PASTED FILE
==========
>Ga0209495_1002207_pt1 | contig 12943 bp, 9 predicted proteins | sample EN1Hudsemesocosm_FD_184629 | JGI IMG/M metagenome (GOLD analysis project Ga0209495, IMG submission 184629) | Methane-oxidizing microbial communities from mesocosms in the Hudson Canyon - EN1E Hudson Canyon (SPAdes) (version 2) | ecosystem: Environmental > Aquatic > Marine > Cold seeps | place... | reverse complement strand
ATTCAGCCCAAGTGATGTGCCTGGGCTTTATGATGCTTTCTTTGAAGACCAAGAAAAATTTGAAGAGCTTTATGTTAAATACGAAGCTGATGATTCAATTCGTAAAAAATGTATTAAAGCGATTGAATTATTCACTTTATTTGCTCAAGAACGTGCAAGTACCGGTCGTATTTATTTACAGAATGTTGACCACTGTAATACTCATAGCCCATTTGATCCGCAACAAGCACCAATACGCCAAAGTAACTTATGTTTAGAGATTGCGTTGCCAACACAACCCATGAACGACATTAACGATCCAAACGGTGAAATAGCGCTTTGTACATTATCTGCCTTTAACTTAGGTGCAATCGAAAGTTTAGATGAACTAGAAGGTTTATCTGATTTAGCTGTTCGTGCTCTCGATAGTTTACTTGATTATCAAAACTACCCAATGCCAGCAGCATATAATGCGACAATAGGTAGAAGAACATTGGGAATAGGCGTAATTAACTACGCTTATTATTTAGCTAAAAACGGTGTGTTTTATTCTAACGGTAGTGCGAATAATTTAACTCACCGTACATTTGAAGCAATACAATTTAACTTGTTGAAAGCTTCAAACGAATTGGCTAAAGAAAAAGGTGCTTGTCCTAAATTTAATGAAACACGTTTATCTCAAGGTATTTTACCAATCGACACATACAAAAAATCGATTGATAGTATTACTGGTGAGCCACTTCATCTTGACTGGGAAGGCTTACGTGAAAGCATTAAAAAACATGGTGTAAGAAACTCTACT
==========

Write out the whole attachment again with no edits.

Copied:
>Ga0209495_1002207_pt1 | contig 12943 bp, 9 predicted proteins | sample EN1Hudsemesocosm_FD_184629 | JGI IMG/M metagenome (GOLD analysis project Ga0209495, IMG submission 184629) | Methane-oxidizing microbial communities from mesocosms in the Hudson Canyon - EN1E Hudson Canyon (SPAdes) (version 2) | ecosystem: Environmental > Aquatic > Marine > Cold seeps | place... | reverse complement strand
ATTCAGCCCAAGTGATGTGCCTGGGCTTTATGATGCTTTCTTTGAAGACCAAGAAAAATTTGAAGAGCTTTATGTTAAATACGAAGCTGATGATTCAATTCGTAAAAAATGTATTAAAGCGATTGAATTATTCACTTTATTTGCTCAAGAACGTGCAAGTACCGGTCGTATTTATTTACAGAATGTTGACCACTGTAATACTCATAGCCCATTTGATCCGCAACAAGCACCAATACGCCAAAGTAACTTATGTTTAGAGATTGCGTTGCCAACACAACCCATGAACGACATTAACGATCCAAACGGTGAAATAGCGCTTTGTACATTATCTGCCTTTAACTTAGGTGCAATCGAAAGTTTAGATGAACTAGAAGGTTTATCTGATTTAGCTGTTCGTGCTCTCGATAGTTTACTTGATTATCAAAACTACCCAATGCCAGCAGCATATAATGCGACAATAGGTAGAAGAACATTGGGAATAGGCGTAATTAACTACGCTTATTATTTAGCTAAAAACGGTGTGTTTTATTCTAACGGTAGTGCGAATAATTTAACTCACCGTACATTTGAAGCAATACAATTTAACTTGTTGAAAGCTTCAAACGAATTGGCTAAAGAAAAAGGTGCTTGTCCTAAATTTAATGAAACACGTTTATCTCAAGGTATTTTACCAATCGACACATACAAAAAATCGATTGATAGTATTACTGGTGAGCCACTTCATCTTGACTGGGAAGGCTTACGTGAAAGCATTAAAAAACATGGTGTAAGAAACTCTACT